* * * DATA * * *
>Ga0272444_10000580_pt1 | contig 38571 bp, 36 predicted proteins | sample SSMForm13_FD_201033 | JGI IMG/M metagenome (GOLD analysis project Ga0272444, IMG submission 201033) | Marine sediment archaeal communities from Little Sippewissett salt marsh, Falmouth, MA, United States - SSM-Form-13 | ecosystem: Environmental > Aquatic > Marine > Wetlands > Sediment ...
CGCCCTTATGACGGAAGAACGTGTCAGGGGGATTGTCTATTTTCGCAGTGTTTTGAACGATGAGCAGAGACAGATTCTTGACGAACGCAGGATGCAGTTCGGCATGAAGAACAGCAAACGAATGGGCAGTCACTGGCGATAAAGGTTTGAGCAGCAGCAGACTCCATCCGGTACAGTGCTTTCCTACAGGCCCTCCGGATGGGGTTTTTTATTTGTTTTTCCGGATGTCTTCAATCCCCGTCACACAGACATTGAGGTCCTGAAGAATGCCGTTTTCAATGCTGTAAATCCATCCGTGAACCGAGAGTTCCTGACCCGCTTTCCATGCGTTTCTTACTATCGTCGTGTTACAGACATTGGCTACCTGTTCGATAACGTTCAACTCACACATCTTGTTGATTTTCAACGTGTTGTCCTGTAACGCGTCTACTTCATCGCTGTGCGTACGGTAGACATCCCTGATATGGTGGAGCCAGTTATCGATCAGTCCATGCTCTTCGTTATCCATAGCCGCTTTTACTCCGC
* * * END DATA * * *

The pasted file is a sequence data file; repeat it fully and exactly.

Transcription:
>Ga0272444_10000580_pt1 | contig 38571 bp, 36 predicted proteins | sample SSMForm13_FD_201033 | JGI IMG/M metagenome (GOLD analysis project Ga0272444, IMG submission 201033) | Marine sediment archaeal communities from Little Sippewissett salt marsh, Falmouth, MA, United States - SSM-Form-13 | ecosystem: Environmental > Aquatic > Marine > Wetlands > Sediment ...
CGCCCTTATGACGGAAGAACGTGTCAGGGGGATTGTCTATTTTCGCAGTGTTTTGAACGATGAGCAGAGACAGATTCTTGACGAACGCAGGATGCAGTTCGGCATGAAGAACAGCAAACGAATGGGCAGTCACTGGCGATAAAGGTTTGAGCAGCAGCAGACTCCATCCGGTACAGTGCTTTCCTACAGGCCCTCCGGATGGGGTTTTTTATTTGTTTTTCCGGATGTCTTCAATCCCCGTCACACAGACATTGAGGTCCTGAAGAATGCCGTTTTCAATGCTGTAAATCCATCCGTGAACCGAGAGTTCCTGACCCGCTTTCCATGCGTTTCTTACTATCGTCGTGTTACAGACATTGGCTACCTGTTCGATAACGTTCAACTCACACATCTTGTTGATTTTCAACGTGTTGTCCTGTAACGCGTCTACTTCATCGCTGTGCGTACGGTAGACATCCCTGATATGGTGGAGCCAGTTATCGATCAGTCCATGCTCTTCGTTATCCATAGCCGCTTTTACTCCGC